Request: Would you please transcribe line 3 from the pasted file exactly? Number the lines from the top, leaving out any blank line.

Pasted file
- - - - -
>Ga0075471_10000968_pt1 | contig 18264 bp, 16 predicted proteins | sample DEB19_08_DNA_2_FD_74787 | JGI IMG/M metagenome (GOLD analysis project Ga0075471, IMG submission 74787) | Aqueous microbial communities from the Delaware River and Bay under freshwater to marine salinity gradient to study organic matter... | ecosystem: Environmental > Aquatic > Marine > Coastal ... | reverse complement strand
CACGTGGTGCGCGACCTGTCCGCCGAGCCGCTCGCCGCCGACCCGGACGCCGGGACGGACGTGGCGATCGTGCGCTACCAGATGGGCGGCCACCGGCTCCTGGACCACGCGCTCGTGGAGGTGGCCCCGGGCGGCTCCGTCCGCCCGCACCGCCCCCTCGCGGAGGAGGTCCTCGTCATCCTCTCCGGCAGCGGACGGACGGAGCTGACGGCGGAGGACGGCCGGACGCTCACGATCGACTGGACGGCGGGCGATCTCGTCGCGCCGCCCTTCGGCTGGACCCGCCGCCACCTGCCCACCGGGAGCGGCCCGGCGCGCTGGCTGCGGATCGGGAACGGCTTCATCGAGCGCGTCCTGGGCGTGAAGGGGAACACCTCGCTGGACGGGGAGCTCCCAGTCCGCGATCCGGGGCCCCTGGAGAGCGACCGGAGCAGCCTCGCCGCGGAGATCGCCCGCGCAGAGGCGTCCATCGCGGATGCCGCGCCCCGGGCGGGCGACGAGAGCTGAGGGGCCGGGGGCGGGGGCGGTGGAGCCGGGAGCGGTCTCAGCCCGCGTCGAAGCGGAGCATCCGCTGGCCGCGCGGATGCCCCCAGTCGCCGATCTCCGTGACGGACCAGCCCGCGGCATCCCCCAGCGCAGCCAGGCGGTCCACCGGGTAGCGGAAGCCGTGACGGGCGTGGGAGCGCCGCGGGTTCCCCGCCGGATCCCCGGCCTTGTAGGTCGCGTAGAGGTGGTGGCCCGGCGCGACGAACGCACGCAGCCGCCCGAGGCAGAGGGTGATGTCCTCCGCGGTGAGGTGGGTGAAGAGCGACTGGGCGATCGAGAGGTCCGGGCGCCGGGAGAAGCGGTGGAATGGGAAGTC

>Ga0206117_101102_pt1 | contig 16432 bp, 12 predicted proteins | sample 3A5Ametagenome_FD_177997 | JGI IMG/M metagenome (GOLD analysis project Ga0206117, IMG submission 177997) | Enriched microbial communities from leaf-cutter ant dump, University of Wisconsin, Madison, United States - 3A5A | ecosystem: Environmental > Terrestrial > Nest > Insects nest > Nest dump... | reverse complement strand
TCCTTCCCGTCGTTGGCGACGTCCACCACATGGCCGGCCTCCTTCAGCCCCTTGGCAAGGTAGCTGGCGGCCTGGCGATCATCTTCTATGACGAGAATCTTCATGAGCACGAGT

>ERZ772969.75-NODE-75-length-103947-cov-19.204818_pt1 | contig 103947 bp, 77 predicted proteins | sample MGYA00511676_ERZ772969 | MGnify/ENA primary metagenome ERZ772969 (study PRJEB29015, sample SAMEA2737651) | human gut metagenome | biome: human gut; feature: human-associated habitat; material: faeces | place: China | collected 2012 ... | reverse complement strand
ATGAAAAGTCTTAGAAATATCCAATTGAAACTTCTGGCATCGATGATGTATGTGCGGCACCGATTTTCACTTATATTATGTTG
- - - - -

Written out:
>Ga0206117_101102_pt1 | contig 16432 bp, 12 predicted proteins | sample 3A5Ametagenome_FD_177997 | JGI IMG/M metagenome (GOLD analysis project Ga0206117, IMG submission 177997) | Enriched microbial communities from leaf-cutter ant dump, University of Wisconsin, Madison, United States - 3A5A | ecosystem: Environmental > Terrestrial > Nest > Insects nest > Nest dump... | reverse complement strand